IRS personnel should have Form 872 signed in same manner as related tax return

The Office of Chief Counsel, advised that IRS personnel should ensure that a Form 872, Consent Fixing Period of Limitation Upon Assessment of Income Tax, is signed the same way that the tax return is signed. If a name has changed between the signing of the return and the Form 872, the Form 872 should be signed with the “new name, formerly known as” formula (Internal Revenue Manual Section 25.6.22.5.2). However, the Chief Counsel’s Office noted, if the Form 872 is signed in a different manner than the tax return, it is still valid. CCA 201602010 (1/8/16).

Levy was not part of electronic federal payment levy program

The Office of Chief Counsel advised that a particular levy was not part of the electronic federal payment levy program and thus could not be a Sec. 6331(h) levy because of current IRS practice. In that case, the Chief Counsel’s Office said, the levy fell either under Sec. 6331(a) (allowing the IRS to levy on whatever payment is due at the time of the levy), or Sec. 6331(e) (allowing the IRS to levy on the payment now due, and the future stream of payments due in the future). CCA 201602008 (1/8/16).

Payments to attorney not subject to Sec. 6331(h) levy

The Office of Chief Counsel advised that, even though payments to an attorney may be considered federal payments, the IRS has implemented Sec. 6331(h) by servicing electronic levies only on other federal agencies in a program called the “Federal Payment Levy Program.” It does not rely on Sec. 6331(h) to serve any other type of levies. The payment is instead subject to a Sec. 6331(a) or (e) levy and the definition of wages is broad enough to treat these payments as continuous wage levies. CCA 201602007 (1/8/16).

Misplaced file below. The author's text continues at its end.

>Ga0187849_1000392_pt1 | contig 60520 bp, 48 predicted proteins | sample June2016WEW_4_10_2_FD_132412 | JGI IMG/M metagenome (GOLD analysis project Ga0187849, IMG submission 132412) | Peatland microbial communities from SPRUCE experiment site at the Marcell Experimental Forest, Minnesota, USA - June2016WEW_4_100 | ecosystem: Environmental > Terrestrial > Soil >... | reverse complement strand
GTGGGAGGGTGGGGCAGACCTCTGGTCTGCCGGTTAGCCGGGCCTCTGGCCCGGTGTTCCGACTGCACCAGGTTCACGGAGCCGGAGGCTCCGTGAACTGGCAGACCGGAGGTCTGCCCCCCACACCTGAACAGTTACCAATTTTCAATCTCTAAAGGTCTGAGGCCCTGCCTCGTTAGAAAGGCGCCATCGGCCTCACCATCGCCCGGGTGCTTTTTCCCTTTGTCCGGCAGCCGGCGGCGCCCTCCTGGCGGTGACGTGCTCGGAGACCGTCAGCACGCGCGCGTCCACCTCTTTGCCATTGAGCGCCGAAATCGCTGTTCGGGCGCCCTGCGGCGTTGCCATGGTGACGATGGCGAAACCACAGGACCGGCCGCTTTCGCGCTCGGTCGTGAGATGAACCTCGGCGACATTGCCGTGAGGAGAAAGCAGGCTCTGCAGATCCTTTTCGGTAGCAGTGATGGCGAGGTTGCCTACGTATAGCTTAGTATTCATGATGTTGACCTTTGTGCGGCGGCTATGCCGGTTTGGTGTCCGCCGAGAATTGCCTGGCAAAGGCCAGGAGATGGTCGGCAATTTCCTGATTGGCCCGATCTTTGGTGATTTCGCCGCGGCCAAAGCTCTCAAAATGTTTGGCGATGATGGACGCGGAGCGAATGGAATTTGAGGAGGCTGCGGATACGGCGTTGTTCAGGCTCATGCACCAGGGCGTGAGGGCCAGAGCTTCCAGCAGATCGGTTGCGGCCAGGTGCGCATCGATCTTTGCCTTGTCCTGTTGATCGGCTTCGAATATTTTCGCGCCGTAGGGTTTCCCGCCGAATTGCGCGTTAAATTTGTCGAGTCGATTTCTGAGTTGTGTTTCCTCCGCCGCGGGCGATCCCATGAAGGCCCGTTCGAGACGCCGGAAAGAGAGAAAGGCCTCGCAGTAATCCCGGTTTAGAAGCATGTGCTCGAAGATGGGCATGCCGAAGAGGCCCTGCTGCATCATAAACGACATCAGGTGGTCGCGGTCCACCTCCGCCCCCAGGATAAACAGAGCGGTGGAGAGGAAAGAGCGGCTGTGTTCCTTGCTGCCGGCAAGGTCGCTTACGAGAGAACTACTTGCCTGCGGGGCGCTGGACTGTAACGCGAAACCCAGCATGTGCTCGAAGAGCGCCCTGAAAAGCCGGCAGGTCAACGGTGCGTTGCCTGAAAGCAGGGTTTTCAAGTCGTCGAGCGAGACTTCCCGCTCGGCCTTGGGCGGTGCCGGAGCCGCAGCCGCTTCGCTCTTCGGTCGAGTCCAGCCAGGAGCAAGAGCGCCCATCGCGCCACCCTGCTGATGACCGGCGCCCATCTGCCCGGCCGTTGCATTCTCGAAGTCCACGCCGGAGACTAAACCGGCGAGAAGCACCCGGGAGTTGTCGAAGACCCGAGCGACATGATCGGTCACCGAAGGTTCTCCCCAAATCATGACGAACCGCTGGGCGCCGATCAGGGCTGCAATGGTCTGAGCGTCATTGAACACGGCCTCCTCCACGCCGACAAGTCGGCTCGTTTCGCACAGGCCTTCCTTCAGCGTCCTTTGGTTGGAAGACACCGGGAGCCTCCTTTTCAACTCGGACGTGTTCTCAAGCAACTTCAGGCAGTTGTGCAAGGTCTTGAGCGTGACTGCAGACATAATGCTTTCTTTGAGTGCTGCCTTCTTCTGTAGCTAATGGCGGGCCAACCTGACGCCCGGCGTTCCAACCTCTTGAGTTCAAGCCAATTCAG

Levies are treated as wage levies

The Office of Chief Counsel advised that even though payments to an attorney may be considered federal payments, the IRS has only implemented Sec. 6331(h) by servicing electronic levies on other federal agencies in the “Federal Payment Levy Program.” It does not rely on Sec. 6331(h) to service any other levies and this payment is thus treated as either an (a) or an (e) (wage) levy. CCA 201602006 (1/8/16).

Chief Counsel’s office recommends describing a transaction as a deed in lieu of as opposed to a foreclosure

With respect to an issue involving a bad debt deduction, the Office of Chief Counsel advised that Form 886-A, Explanations of Items, describe the underlying transaction as a deed in lieu of foreclosure (instead of a foreclosure sale). According to the Chief Counsel’s Office, the Form 866-A should specifically set forth the facts supporting a deed in lieu of foreclosure characterization to make it clear, in the event the case goes to appeals, that there is no bid price under Reg. 1.166-6(b), and therefore, no bad debt deduction. CCA 201602005 (1/8/16).

IP PIN notices sent with wrong tax year

Notices sent to identity theft victims that contain the identity protection personal identification numbers (IP PINs) they must use to file their tax returns mistakenly state that the IP PIN is for the 2014 tax year, rather than the correct 2015 tax year. Filing Season Update on IP PINs (1/5/16) (see related news story).

IRS provides tax relief to Mississippi storm victims

The IRS announced that victims of storms in counties in Mississippi that have been declared disaster areas by the Federal Emergency Management Agency will have until May 16, 2016, to file their tax returns and pay any taxes due. Workers assisting the relief activities who are affiliated with a recognized government or philanthropic organization also qualify for relief. IR-2016-02 (1/7/16).